Later in Szekszard, where we gave a presentation to local health professionals, we also received an invitation to visit the abortion-free children’s hospital. There, the director enthusiastically agreed to work with us to bring pro-life formation to all healthcare workers!

God’s providence led us to the high honor of meeting with Mr. Tamas Schneider, Vice President of the National Assembly in Parliament. Discussing current issues affecting life and family in Hungary, Fr. Boquet highlighted how HLI can be of assistance. A meeting with pro-life and pro-family activists in Budapest showed their interests of the global role of the US concerning the issues of life and family and the impact of the Trump administration.

Fr. Boquet also had the honor of baptizing Dr. Imre and Mrs. Edit Teglasy’s youngest daughter, Laura Julia. As her godfather, I pray she will grow up to continue the global pro-life mission!

Romania, our next destination, has been fighting for years against the abortion agenda. Though Romanians as a whole claim high levels of religious belief and about 90% affirm their belief in Jesus Christ, why do they have so many abortions?

It’s because this troubling question that the Gift of Life Association, our HLI affiliate in Romania, exists. They create short-term and long-term solutions for their dioceses, offering counseling to pregnant women. Gerda Chiserau describes God’s blessing as love which never runs out and that life will always have the last word. This HLI affiliate has experienced incredible success on many different levels because pro-lifers share well developed arguments in the public square. Furthermore, many Romanians are waking up to the demographic reality, showing the need to build a better future.

Simply put, the pro-life movement’s recent success in Eastern Europe is based upon constant reliance on God through prayer, joy and trust even through suffering. One particular practice in which HLI affiliates find success is the establishment of Perpetual Adoration chapels, as well as frequent public demonstrations of faith through prayer marches and vigils. These deliberate acts of faith combat the rampant selfishness in society that is evidenced by the promotion of abortion and contraception.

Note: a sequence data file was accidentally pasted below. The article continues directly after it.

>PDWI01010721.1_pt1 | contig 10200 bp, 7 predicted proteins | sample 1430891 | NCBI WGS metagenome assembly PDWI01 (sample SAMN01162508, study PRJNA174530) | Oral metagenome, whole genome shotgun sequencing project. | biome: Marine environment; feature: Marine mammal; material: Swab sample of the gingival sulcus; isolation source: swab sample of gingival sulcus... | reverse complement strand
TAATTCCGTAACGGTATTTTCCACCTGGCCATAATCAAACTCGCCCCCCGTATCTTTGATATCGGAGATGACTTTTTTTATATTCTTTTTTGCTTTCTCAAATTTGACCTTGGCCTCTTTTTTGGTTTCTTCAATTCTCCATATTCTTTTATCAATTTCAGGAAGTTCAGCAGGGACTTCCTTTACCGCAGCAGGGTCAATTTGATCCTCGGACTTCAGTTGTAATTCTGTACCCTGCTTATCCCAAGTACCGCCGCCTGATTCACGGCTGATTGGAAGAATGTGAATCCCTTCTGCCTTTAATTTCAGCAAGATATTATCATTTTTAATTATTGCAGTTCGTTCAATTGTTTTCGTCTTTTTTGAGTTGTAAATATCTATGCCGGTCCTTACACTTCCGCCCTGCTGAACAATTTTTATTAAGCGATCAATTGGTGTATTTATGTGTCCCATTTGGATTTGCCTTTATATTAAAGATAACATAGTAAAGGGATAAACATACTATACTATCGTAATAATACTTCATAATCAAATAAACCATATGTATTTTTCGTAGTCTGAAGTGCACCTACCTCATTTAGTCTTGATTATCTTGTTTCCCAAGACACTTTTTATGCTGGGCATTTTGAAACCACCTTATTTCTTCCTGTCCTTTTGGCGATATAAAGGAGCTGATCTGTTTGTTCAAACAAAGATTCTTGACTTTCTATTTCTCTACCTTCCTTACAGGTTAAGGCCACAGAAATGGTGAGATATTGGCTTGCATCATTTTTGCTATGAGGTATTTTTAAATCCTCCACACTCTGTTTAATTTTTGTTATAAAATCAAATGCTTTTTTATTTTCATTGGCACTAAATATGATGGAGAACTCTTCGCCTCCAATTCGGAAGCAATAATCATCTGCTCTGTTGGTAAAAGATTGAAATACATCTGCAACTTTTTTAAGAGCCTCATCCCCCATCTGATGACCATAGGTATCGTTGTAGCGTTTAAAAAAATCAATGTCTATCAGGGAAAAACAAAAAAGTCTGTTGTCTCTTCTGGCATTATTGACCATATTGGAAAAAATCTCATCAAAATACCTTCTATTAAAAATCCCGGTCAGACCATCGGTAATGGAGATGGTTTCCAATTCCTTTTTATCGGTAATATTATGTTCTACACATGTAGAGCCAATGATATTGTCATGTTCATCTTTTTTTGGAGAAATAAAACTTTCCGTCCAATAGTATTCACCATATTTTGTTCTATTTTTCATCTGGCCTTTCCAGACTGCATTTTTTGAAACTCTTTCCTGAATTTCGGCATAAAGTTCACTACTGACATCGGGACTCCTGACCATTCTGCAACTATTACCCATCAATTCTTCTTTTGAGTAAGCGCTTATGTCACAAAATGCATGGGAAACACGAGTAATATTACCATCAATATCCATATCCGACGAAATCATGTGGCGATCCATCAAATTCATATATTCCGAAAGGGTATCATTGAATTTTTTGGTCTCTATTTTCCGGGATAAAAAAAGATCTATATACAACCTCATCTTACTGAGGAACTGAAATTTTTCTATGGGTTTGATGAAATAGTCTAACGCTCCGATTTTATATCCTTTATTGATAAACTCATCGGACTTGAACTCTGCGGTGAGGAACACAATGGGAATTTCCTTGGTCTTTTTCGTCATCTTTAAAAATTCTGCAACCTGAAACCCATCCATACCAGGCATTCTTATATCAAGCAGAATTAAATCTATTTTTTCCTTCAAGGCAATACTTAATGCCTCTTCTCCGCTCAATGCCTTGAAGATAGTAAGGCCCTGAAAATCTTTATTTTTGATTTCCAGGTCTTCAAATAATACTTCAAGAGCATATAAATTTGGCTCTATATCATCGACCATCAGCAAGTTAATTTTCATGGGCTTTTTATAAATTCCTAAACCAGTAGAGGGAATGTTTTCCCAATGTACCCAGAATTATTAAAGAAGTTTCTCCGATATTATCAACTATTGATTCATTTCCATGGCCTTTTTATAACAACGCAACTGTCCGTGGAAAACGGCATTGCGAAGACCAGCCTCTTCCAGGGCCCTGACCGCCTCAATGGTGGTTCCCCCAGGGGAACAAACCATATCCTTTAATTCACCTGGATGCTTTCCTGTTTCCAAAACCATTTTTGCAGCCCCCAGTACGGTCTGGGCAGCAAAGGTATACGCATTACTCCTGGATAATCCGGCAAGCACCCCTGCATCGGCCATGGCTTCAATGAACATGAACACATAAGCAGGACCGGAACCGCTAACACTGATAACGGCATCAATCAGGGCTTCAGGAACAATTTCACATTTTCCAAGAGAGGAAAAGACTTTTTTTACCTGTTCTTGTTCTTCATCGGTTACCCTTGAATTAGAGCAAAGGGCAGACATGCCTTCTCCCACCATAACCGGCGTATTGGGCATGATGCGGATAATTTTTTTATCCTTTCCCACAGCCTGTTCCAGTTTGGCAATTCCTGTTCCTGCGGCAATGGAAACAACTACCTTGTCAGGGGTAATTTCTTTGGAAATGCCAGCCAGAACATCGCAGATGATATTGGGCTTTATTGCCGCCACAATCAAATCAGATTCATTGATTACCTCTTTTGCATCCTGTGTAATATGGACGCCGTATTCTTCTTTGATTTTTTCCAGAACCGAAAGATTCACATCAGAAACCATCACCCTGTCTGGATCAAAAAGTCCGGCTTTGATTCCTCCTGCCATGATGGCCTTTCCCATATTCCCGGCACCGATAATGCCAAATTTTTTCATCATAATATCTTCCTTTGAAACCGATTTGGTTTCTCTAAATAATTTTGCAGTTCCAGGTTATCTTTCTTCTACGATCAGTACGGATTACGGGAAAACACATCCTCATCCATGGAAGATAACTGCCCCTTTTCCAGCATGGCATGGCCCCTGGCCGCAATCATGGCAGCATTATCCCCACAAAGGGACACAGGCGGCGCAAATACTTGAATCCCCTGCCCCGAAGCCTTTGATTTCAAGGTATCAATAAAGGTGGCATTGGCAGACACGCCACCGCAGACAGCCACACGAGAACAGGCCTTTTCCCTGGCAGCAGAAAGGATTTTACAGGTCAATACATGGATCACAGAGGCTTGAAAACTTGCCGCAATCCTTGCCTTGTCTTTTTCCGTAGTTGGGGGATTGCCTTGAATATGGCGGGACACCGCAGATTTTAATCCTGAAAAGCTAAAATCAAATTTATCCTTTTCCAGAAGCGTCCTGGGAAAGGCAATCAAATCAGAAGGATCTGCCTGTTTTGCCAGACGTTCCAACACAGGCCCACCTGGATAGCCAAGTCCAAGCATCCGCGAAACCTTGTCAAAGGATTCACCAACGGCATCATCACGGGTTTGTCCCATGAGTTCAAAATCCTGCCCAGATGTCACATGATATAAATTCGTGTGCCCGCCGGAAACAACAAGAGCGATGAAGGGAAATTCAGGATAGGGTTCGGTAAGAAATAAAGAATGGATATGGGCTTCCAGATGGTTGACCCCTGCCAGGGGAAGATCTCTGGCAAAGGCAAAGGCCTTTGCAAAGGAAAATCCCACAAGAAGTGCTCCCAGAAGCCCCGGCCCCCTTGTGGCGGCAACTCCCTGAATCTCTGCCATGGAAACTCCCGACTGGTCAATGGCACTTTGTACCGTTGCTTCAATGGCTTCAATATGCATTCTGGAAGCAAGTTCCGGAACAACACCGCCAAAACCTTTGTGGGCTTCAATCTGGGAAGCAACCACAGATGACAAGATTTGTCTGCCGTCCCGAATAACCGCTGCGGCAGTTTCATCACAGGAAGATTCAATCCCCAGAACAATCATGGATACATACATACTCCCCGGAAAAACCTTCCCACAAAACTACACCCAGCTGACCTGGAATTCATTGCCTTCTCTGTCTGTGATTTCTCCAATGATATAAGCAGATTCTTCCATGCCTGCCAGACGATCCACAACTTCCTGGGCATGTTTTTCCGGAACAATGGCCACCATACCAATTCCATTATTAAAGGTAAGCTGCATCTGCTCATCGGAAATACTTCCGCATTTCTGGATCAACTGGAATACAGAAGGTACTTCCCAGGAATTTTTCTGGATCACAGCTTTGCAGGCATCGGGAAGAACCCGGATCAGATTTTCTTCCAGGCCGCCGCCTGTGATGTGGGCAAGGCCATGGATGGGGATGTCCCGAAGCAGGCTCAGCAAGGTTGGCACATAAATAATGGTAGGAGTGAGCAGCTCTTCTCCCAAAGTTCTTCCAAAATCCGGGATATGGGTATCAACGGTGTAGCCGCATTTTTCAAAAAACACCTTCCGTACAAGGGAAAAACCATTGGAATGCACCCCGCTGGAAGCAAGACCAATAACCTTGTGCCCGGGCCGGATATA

One thing is certain, said Fr. Boquet: “In all the surveyed countries, there is a clear relationship between abortion and use of contraceptive methods: the more a society accepts contraception, the higher the level of abortions.”

Sadly, the average number of abortions of Romanian women in their lifetime is between two and three. In response, the Gift of Life Association shows concretely what can be done for pregnant women in need by opening their first mother’s house, Mater Misericordiae. This home now welcomes pregnant women who plan to keep their babies despite difficulties.

Another cause for celebration was the success of pro-life marches organized simultaneously in 300 cities across Romania and Moldavia. This is no small feat as thousands of people attended the marches with government officials present along with members from all Christian denominations. Speakers emboldened all Romanians to serve in ways that defend, respect, and cherish life.

Lastly, Fr. Boquet visited five major seminaries in Romania, discussing the global life and family issues at stake, and the importance of seminarians’ and priests’ involvement in the pro-life movement. New energy and ideas are needed, along with a commitment to read and share Church documents and magisterial teaching concerning life and family, and to combat the threats and challenges of our times.

One might think that just a week traveling around Romania is not enough time to accomplish anything, but the results are overwhelming. Together with Fr. Boquet and Fr. Joannes Chiserau, we drove over 2,000 miles around the country. Here the pro-life movement is on the cusp of great developments in building a Culture of Life and Family.

Please continue to pray for the success of this most important work and for the resources necessary to further pro-life activities, which are so desperately needed.


Leave a Comment